In Japan where gambling for real money on casino games is illegal, Pachinko is the popular alternative, with this game often touted as being Japans favourite pastime. This electronic machine closely resembles a pinball machine, with a few major differences, and serves the Japanese industry in the same fashion as slot machines do in the West.
Playing Pachinko won’t reward you with real money, but instead offers up real world prizes, from the spectacular to the zany, some of which can be exchanged for cash elsewhere. Read on to find out more about Japan’s favourite gambling device.
Pachinko is a mechanical game that can found at thousands of Pachinko parlours around Japan. The machines look like vertically standing pinball machines but without the flippers on either side, and are brought to life using all kinds of lighting, sound effects and electronic displays. The machine display is made up of hundreds of densely laid pins, and the aim of the game is to shoot tiny balls into the playfield in hopes of landing them in certain positions within the pins.
The game is played by renting balls from the Pachinko parlour, with most players typically choosing to rent between hundreds and thousands of balls at a time. The balls are then launched into the machine by pressing a knob, and if the ball lands into a winning pocket within the pins, additional balls are rewarded as prizes.
Players can choose to insert the balls back into the machine in hopes of winning more, or keep the balls aside to later redeem for prizes. Modern Pachinko machines offer all kinds of special features, including jackpots and bonus payouts.
Essentially, Pachinko is very similar to slot machines in that the games are dazzling and addictive, and no real skill is required to play. Other than the obvious differences in the physical formats of both games, the major variance between the two is that while the slots are played by inserting coins with wins paid out in cash, Pachinko awards balls as winnings which can then be exchanged for prizes. Just like the slots, Pachinko is a game based entirely on luck and there’s nothing a player can do to influence the outcome of a ball drop.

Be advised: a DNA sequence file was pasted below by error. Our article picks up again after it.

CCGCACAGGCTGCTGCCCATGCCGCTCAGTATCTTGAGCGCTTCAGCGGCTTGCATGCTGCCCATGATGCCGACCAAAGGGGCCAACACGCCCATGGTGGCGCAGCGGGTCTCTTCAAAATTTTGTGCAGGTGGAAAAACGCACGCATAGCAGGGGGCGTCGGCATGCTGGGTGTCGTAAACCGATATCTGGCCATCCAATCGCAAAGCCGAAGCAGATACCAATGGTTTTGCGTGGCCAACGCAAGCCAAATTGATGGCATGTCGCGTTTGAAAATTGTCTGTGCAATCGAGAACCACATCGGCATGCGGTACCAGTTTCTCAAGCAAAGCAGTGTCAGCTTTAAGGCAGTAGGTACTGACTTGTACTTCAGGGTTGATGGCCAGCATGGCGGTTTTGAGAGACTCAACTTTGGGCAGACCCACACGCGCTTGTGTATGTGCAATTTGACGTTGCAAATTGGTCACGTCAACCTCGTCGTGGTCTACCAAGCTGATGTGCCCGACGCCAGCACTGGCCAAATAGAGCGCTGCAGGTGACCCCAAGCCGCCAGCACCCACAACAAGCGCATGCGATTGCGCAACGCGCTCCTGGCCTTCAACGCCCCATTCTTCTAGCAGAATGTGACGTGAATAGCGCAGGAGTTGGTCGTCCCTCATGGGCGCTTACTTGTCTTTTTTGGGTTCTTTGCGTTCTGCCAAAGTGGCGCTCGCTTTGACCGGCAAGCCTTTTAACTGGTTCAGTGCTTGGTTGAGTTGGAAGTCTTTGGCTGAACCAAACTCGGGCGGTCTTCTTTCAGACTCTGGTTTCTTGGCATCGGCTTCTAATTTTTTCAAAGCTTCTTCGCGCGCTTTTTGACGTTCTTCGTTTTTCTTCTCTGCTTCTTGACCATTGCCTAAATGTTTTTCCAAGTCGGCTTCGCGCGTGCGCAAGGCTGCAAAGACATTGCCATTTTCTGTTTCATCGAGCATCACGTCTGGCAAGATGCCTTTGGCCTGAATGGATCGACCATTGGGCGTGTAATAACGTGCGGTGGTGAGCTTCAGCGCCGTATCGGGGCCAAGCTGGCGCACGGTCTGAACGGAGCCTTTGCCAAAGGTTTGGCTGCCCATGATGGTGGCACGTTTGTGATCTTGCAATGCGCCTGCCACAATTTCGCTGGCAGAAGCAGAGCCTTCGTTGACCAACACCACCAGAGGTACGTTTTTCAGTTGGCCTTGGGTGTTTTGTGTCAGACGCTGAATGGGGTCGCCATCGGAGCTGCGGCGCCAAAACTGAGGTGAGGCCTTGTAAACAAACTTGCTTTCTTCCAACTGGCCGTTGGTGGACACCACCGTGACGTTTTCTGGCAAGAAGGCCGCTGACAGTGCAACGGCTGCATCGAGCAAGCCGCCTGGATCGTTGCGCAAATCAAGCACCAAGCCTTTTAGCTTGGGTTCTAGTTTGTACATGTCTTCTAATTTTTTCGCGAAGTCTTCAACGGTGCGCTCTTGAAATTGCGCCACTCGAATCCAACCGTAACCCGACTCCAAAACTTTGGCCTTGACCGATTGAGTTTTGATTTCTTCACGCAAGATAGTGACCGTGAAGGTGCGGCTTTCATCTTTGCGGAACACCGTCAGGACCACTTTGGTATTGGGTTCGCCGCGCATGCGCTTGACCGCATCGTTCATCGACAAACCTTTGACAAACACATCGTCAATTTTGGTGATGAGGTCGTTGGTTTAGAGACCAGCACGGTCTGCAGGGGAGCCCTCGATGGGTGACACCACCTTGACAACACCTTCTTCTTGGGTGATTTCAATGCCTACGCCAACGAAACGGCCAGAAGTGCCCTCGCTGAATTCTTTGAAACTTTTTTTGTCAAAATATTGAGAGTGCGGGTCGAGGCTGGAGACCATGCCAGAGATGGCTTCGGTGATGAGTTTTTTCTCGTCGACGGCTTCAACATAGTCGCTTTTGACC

What prizes can I win playing Pachinko?
In Japan it’s illegal for players to bet real money on casino games, so instead Pachinko is played for balls which are then exchanged for prizes. When a player decides to exchange their balls for winnings, they press a button at the top of their Pachinko machine which alerts an attendant who is usually dressed in a bright yellow jacket so they are easily identified in the crowded parlours. The attendant then feeds the balls through an automated counting machine to determine how many balls the player has, and will issue a card with a record of the number of balls. Some of the newer parlours have self-serve counting machines.
The player then heads to the parlour prize centre to exchange their card for a prize of their choosing, with a very eclectic array of prizes up for grabs. While tokens can’t be exchanged for cash, it’s become common for players to exchange tokens for a “special prize”, usually a small chunk of gold or silver, which can then be swapped for Yen at a nearby establishment that’s not technically part of the parlour, therefore creating a loophole around Japan’s gambling laws.
Other than the special prize, you can never be completely sure what prizes you might find at a Pachinko parlour exchange centre. Prizes have been known to include cigarettes, pens, CDs, lighters, soda, beer, perfume, jewellery, stereos, digital cameras, books and sunglasses, amongst other equally varied prizes.
Pachinko parlours range from extravagant, flashy venues catering to thousands of players (similar to land based casinos), to smaller neighbourhood establishments that only hold 30 to 100 players. Just like casinos in the West, Pachinko parlours are licensed by local Japanese governments, but they are also required to donate a small portion of their revenue to charity.
In true Japanese style, Pachinko parlours are packed with action – filled with flashing LED lights and blasting music. Smoking is allowed, and the whole parlous is usually encompassed by a thick cloud of cigarette smoke, although talk is underway about banning smoking in Pachinko parlours. The Pachinko experience can provide a complete sensory overload, with the constantly clanking of thousands of steel balls adding to the mayhem, but the chaos and excitement is all part of the charm.
Despite all the action, Pachinko is considered to be a solitary game where players come to take solitude, so these are not especially social places. Parlour etiquette allows players to reserve machines while taking restroom breaks, and general superstition suggests that touching another players Pachinko balls will bring you bad luck.
Can I play Pachinko online?
You’ll find some websites that offer a computerised version of Pachinko, but these are generally pretty unimpressive and are just there to offer a bit of fun. Online games of Pachinko are hard to come across, and don’t offer the option of playing for real money.
If you’re looking for an online alternative to Pachinko, we recommend playing real money slots at an online casino. Japanese players can legally place real Yen wagers at such offshore casinos as Royal Vegas Casino, All Slots, Guts and BGO Casino.
Just like Pachinko, the outcome of a slot game is based entirely on luck, and online slot games feature all kinds of exciting animation, graphics and special bonus features to keep players entertained. If you’re making the switch from Pachinko to the slots, you can try games for free in practice mode to familiarise yourself with the different gameplay format before handing over any of your hard earned Yen.